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School of Mathematics

# MATH34042 - 2011/2012

General Information
• Title: Discrete Time Dynamical Systems
• Unit code: MATH34042
• Credits: 10
• Prerequisites: None
• Co-requisite units: None
• School responsible: Mathematics
• Members of staff responsible: Prof. P. Glendinning
Page Contents
Other Resources
• Online course materials are available through the MATH34042 page in Blackboard

## Specification

### Aims

To introduce nonlinear discrete time dynamical systems and study some of their properties, in particular the kinds of dynamics they can exhibit.

### Brief Description of the unit

This course introduces discrete time dynamical systems (iterated mappings) and analyses them using the sort of qualitative approaches developed for continuous time systems in MATH10202 or MATH10232. Mappings of the interval [0, 1] to itself are studied in detail; these are simple examples of discrete time systems but they can show remarkably complex dynamical behaviour, including chaotic dynamics. The existence of fixed points and periodic points is explored, and the way these change as the system changes (bifurcation theory) is investigated. The basic ideas of symbolic dynamics as a way of analysing dynamical systems is introduced, and the method is used to show some simple maps have chaotic behaviour.

### Learning Outcomes

On successful completion of this course unit students will

• have acquired a basic understanding of discrete time dynamical systems on the interval;
• be able to find the fixed and periodic points of simple dynamical systems on the interval, and determine their stability;
• have some familiarity with some of the simpler bifurcations that fixed and periodic points can undergo;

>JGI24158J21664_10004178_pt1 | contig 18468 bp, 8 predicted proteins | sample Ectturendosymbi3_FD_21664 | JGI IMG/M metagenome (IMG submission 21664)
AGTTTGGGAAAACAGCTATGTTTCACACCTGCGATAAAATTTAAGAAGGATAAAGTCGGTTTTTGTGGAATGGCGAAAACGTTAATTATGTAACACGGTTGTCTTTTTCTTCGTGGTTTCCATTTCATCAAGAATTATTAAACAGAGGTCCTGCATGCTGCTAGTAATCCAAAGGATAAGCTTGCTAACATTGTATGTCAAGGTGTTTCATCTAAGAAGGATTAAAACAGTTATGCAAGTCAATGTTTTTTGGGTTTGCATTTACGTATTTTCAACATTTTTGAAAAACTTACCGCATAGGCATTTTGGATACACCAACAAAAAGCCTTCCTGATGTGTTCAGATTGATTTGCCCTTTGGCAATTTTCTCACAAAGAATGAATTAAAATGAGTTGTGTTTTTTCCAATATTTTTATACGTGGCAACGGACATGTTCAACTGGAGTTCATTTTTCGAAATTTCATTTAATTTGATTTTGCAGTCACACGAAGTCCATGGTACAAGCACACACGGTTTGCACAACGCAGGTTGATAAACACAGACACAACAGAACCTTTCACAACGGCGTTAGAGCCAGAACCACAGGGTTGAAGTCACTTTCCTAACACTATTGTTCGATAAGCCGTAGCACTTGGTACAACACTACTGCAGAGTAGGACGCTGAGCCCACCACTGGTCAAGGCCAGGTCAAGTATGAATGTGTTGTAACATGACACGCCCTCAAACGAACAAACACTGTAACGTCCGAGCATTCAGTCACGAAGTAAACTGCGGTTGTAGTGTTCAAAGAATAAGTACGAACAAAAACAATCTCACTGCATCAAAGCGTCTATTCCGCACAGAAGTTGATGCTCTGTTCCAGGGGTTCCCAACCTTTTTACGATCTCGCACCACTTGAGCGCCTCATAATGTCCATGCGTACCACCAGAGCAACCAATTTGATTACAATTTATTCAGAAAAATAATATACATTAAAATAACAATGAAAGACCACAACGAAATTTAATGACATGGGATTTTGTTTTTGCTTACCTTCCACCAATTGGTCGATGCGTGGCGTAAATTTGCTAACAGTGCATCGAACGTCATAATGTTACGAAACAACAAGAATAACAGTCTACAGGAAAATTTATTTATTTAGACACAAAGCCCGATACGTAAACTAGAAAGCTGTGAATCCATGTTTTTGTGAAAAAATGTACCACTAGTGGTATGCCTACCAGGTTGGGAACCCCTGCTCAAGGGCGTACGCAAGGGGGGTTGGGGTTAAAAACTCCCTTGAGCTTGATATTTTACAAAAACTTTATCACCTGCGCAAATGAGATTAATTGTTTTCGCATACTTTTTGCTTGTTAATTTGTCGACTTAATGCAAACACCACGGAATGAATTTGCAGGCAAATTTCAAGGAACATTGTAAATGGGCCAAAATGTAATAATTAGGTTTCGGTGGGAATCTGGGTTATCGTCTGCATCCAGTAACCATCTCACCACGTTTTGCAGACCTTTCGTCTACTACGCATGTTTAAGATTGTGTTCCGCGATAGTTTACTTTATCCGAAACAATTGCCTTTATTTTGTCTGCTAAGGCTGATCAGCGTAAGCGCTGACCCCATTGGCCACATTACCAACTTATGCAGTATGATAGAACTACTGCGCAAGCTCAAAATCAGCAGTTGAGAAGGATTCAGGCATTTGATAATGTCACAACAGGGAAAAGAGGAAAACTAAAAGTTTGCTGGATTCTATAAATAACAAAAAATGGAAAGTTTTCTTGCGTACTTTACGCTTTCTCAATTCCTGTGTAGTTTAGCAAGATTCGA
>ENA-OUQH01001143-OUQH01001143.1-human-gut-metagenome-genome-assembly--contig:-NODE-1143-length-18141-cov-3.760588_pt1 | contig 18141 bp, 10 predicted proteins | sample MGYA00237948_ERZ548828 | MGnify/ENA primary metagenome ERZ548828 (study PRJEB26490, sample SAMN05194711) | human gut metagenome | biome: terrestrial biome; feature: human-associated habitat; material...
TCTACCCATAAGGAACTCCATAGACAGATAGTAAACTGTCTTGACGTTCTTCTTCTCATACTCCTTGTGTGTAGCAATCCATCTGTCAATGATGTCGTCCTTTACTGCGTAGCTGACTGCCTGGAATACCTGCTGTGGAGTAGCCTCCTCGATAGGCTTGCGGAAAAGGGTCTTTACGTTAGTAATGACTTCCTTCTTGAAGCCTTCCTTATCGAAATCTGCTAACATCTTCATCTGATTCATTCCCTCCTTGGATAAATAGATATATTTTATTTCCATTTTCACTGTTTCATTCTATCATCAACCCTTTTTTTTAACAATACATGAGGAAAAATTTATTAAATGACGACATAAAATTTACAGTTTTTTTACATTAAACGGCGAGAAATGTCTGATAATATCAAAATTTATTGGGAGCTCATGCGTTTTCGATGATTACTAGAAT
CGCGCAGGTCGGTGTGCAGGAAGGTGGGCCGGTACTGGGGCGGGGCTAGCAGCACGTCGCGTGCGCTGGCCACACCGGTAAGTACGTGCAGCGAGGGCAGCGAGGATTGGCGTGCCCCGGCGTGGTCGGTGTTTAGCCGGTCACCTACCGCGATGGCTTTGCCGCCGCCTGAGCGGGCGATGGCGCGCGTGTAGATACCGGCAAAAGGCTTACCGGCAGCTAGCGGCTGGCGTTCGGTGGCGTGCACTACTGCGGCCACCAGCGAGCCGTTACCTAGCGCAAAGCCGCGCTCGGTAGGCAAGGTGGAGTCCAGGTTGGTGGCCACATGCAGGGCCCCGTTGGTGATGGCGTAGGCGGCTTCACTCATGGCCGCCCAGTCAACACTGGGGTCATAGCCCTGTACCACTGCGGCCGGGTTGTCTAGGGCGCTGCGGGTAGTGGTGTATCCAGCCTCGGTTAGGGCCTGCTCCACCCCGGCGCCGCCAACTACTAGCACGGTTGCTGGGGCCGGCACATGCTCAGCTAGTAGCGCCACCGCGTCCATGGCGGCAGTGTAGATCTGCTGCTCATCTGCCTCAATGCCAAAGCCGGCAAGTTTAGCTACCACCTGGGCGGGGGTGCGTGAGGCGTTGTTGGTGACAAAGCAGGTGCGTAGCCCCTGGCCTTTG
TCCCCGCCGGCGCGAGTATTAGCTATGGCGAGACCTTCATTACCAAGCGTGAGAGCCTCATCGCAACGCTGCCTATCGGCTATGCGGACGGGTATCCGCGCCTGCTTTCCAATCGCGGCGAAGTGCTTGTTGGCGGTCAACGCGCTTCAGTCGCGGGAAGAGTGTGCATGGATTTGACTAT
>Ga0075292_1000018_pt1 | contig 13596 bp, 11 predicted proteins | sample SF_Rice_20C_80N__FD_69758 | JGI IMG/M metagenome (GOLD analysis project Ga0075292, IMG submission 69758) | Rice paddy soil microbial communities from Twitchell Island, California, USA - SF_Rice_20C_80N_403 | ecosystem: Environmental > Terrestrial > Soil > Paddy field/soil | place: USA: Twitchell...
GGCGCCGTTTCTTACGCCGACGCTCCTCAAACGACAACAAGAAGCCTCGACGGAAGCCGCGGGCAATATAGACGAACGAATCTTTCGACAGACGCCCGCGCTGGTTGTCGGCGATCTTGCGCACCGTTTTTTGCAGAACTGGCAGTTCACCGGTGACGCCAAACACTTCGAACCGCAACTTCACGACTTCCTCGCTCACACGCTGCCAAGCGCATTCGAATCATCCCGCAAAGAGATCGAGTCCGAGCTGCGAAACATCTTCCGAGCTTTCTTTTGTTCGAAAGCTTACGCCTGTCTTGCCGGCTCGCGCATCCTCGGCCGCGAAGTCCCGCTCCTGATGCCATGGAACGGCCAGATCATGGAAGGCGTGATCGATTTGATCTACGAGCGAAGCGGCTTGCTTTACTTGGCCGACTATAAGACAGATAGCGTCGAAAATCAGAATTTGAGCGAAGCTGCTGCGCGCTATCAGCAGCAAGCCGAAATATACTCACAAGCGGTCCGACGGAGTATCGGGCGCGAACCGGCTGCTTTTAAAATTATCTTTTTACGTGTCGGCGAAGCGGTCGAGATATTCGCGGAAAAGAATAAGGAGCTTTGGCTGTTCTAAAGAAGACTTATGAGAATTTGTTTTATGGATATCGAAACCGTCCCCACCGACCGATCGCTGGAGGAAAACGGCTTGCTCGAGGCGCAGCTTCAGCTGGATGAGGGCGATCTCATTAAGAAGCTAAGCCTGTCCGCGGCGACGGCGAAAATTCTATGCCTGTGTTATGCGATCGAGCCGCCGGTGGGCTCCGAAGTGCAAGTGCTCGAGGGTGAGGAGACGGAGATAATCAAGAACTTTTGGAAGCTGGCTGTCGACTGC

• have some familiarity with the notion of self-similar fractals, and how they arise as attractors.

None.

### Syllabus

1. Introduction to discrete time systems. Simple examples and applications. Fixed and periodic points. Stability. [3 lectures]
2. One dimensional systems. Graphical analysis. Stability of fixed and periodic points. Basin of attraction. The logistic map. The period doubling cascade. Sensitive dependence on initial conditions. [6]
3. Itineraries and Sarkovskii's theorem. Chaos. Transition graphs and symbolic dynamics. [4]
4. Fractals. Cantor set, iterated function system, dynamics and fractals, fractional dimension. [5]
5. Bifurcation of fixed points. Bifurcation diagrams. [4]

### Textbooks

• K. T. Alligood, T. D. Sauer and J. A. Yorke, Chaos - an Introduction to Dynamical Systems, Springer-Verlag 1996.

### Teaching and learning methods

Two lectures and one examples class each week. In addition students should expect to spend at least four hours each week on private study for this course unit.

### Assessment

Mid-semester coursework: weighting 20%
End of semester examination: two hours weighting 80%

## Arrangements

Online course materials are available through the MATH34042 page in Blackboard